Chinese philosopher Lao Tzu wrote
“Thirty spokes share the wheel’s hub,
It is the center hole that makes it useful.
Shape clay into a vessel,
It is the space within that makes it useful.
Cut doors and windows for a room,
It is the holes which make it useful.
Therefore profit comes from what is there,
Usefulness from what is not there.”
Consider Lao Tzu's lesson in your classroom and in your instruction. The usefulness might be found in what you take away or what you leave out of your instruction. Like a diamond, great instruction requires that we strip away some things to make the whole brilliant and thus more valuable.
Consider this example. You are teaching a lesson on the geography and history of ancient Egypt. Instead of stating for students that the ancient Egyptian civilization arose around the banks of the Nile River leave something out.
Give your students a map or show them a Google Earth shot of Egypt and ask the students where they think the people of ancient Egypt lived. Next ask them why. Remove the facts and let them use their background knowledge and imagination.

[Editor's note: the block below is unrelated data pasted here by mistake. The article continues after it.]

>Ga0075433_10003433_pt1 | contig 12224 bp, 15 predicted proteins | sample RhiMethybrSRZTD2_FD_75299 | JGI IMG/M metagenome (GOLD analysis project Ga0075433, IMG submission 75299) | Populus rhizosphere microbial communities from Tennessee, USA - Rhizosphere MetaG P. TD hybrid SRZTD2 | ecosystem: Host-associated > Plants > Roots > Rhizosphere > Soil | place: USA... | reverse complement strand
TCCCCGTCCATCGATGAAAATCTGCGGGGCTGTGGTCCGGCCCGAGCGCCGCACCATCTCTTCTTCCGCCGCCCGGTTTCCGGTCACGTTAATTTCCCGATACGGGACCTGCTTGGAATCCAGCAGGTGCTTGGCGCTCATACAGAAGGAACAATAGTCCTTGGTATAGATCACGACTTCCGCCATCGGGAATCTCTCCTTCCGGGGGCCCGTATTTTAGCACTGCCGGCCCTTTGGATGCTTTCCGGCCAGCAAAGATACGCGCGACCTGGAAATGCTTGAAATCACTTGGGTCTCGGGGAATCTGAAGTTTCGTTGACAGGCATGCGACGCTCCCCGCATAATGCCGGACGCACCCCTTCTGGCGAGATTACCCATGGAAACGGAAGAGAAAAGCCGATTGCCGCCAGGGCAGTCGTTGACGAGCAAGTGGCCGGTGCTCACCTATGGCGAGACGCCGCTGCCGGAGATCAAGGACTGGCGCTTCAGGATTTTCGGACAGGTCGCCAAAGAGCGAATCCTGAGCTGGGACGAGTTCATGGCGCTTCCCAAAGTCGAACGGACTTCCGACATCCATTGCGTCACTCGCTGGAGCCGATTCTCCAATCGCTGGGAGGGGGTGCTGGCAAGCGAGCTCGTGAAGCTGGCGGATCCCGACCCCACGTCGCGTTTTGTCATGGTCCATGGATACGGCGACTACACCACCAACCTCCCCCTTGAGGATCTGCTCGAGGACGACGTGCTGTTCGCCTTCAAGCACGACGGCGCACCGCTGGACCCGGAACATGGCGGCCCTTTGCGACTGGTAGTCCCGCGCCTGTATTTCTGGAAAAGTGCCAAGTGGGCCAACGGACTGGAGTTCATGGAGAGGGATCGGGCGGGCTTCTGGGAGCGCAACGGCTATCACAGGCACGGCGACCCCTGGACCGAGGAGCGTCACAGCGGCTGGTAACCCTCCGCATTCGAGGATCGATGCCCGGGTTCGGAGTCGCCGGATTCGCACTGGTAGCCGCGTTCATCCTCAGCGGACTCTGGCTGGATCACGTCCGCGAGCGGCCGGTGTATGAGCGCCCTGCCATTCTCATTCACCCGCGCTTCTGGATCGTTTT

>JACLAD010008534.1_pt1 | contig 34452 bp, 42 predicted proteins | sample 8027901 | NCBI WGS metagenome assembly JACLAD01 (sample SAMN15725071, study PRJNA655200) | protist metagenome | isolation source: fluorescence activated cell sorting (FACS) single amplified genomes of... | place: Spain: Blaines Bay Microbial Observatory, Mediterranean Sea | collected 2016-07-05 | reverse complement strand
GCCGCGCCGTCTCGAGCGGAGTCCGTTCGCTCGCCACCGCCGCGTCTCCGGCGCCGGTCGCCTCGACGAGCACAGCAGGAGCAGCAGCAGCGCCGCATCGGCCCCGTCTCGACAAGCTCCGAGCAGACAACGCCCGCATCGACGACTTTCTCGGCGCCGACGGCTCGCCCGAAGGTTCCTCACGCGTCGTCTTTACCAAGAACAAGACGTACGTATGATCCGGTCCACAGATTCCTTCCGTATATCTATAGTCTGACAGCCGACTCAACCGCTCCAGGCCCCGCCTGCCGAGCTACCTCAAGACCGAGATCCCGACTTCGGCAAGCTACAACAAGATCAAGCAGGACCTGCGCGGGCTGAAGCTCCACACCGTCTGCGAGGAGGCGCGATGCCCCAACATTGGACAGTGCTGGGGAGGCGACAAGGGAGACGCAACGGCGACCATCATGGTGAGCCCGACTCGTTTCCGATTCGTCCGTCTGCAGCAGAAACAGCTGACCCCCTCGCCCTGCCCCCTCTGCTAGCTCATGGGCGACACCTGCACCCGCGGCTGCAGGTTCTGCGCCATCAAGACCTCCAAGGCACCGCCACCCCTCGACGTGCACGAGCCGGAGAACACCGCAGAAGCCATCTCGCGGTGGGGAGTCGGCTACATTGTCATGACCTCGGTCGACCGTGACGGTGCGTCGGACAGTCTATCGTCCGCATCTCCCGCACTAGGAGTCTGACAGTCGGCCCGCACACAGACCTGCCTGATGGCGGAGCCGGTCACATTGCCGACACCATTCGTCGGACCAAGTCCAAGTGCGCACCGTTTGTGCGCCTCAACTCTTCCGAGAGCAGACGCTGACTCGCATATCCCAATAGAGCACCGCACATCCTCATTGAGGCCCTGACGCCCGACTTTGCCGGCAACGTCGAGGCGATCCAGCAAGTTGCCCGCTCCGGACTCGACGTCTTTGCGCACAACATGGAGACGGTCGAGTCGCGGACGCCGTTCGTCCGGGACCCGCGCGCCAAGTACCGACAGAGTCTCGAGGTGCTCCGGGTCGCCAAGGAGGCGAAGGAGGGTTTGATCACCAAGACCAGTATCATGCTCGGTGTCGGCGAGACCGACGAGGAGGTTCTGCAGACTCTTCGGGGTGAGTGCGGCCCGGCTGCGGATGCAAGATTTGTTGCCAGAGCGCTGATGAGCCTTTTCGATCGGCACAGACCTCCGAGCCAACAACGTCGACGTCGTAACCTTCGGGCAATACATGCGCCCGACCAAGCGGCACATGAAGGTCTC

While no means a major revelation, it is strange how often we feel the need to fill in the holes, the empty space for our students.
Leaving out the right ideas, concepts, information in our lessons engages the student’s imagination. This is the “white space” of instruction that I referred in Teaching In The White Space
As Matthew May points out in his fine book, The Pursuit of Elegance: Why The Best Ideas Have Something Missing, “What we normally think of as the easiest thing in the world to do—nothing—is in reality often the hardest.”
Doing nothing during a lesson is hard. We know we should let the students have some think time, or develop their own ideas and theories, but we often feel so pressed for time we simply ignore what we know we should do.
We feel the urge to fill up the time with activity or the silence with our voice. How powerful though, can white space be to engaging our students’ thinking and imagination?
Matthew May points out that the most innovative and creative individuals are, “…creatively engaging people’s imaginations by leaving out the right things.”
Next time you are planning a lesson, think of what to do, but also think of what not to do. Plan for some “white space.”